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In a city made famous for its Old World charm and vestiges of the past, whose visitors are looking for the 19th century monuments and early 20th century tastes, one might forget that Paris is a place that also embraces the modern and the refreshing. One place that pays homage to the past while facing towards the future is the Théâtre National de Chaillot.
The Palais de Chaillot was first built in 1878 but the theater as we know it today wasn’t completed until 1937. Nowadays, most of the performances that take up their short-lived residencies in these marbled halls are of the modern dance variety, performances that are so modern that they make you question your artistic sensibilities. However, the contemporary atmosphere of the theater is immediately challenged as you walk up the marble steps and under the high-arching ceilings. The walls are smooth and white using minimalistic and clean lines; suddenly, you warped into the thirties. The vestiges of the Lost Generation and their definitive art deco are all around you; all you need is a flapper dress and long cigarette. A simultaneously unpretentious yet majestic staircase leads you down to the wide and open theater, richly draped in that characteristic maroon. The architecture itself is worth seeing at Chaillot, but it is what is being performed in the theater itself that brings this memory of the past into the present.
I’ve seen two shows at the Théâtre National de Chaillot, both modern dances. Both beautiful, both fantastic. However, Orphée, a modern dance that circled around the tragic story of Orpheus and Eurydice and their ill-fated love, is a show that refuses to be forgotten. Using this classic Greek myth as only a tentative starting point, the rest of the show was, to say the least, a high-energy explosion of creativity that shocked and awed. It was the best of both worlds: a mélange of past and present, classic and tribal, European and African, youth and maturity. There was a large digital screen at the back of the stage, heavily using modern video graphics to sync with the live performance. Digital sound effects melded with the sounds of 17th century. Rapping soon gives way to an up-in-the-rafters countertenor solo. A man on stilts dances with a man on crutches. Cellists and African chants provide the background to breakdancing. The incredible mish-mash of the elements as well as its classical themes make for an unforgettable show that challenges every perception of what a classical spectacle should be.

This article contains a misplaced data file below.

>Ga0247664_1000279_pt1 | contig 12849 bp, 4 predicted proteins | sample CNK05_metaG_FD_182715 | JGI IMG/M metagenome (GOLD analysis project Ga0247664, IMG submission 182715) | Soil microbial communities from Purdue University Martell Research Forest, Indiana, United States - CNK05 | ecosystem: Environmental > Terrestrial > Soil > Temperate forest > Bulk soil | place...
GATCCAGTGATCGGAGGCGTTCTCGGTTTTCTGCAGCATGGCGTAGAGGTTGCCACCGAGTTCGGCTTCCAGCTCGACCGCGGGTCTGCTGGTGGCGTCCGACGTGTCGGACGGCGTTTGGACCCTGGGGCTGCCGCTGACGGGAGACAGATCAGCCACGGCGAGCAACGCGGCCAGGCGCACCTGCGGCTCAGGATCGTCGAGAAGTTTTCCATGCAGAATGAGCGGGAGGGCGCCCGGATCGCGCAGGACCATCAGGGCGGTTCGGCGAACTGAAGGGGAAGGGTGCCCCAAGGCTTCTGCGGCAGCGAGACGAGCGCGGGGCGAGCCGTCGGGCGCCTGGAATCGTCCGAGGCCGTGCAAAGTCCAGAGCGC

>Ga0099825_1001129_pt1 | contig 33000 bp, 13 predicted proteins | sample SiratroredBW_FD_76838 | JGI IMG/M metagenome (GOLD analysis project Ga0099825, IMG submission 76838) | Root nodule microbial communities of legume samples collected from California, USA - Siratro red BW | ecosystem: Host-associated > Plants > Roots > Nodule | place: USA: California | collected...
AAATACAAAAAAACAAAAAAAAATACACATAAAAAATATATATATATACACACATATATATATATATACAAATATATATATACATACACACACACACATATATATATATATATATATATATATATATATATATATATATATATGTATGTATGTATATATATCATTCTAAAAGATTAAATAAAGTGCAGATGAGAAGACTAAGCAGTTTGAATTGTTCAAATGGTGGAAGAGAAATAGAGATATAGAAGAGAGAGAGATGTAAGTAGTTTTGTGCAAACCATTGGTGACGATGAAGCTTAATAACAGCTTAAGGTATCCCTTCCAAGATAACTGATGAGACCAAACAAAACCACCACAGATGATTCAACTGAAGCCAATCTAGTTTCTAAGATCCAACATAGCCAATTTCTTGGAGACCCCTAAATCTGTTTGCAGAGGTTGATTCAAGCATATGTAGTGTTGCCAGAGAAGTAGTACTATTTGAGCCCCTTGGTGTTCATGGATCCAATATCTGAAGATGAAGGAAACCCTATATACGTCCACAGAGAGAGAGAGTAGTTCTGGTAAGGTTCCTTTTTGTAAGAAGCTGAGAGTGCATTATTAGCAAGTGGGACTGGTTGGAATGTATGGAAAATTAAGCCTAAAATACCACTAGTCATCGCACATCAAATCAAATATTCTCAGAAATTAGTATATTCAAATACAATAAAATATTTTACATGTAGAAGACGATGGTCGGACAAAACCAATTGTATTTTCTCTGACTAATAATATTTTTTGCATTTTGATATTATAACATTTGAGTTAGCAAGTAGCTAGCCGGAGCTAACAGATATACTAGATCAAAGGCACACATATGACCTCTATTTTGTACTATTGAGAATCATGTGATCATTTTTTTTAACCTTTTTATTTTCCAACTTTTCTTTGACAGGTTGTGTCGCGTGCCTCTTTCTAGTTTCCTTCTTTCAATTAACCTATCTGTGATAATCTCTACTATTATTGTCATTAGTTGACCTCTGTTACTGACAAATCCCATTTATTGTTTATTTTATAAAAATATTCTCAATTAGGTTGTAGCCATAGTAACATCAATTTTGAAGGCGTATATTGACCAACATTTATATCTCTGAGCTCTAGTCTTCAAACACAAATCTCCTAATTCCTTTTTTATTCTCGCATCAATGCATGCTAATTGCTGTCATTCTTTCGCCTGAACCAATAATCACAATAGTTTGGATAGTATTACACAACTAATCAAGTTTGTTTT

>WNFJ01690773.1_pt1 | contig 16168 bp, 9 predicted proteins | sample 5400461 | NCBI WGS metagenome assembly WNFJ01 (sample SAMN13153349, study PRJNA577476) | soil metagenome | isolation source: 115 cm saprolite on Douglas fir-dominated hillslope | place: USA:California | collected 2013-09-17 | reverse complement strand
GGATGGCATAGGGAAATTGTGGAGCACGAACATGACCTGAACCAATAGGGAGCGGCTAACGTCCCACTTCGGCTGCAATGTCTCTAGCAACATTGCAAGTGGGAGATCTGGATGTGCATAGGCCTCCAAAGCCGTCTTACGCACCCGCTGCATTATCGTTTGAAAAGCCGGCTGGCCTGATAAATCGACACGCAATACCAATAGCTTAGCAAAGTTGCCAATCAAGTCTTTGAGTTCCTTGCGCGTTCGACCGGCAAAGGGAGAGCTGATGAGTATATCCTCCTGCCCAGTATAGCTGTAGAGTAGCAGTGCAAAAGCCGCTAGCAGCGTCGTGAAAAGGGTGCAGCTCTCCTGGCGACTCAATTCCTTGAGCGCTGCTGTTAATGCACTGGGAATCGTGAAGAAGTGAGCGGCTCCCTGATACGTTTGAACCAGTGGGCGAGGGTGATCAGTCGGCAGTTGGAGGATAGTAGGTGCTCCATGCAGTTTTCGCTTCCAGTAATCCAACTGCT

And as a theater that looked towards the modern while still reaching back to the past, there couldn’t be a better venue for Orphée than the Théâtre National de Chaillot.
Clearly, if you’re looking for a sneak peek into the modern performance scene in Paris, Chaillot is the place to go. It’s a place where you can find the contemporary without squishing yourself into a tiny back room; all of the beauty in Paris is stretched out before you at Chaillot. And if you’re lucky enough to walk into the foyer of the theater at just the right time at night, the salon lights might obligingly dim to treat you to a perfect view of the Eiffel Tower and its falling stars.
The Théâtre National de Chaillot is easily reached by taking the metro (Lines 9 or 6) or by bus (Numbers 22, 30, 32, 63, 72, or 82). The theater is only open to visitors during show nights.
Future shows: La Jeune Fille et la Mort (March 15-21), Mirror and Music (March 29-31), Au-delà (April 4-7), Le Sacre de Printemps (April 6-13), Lalala Gerswin (May 2-19), Swan (June 6-14)
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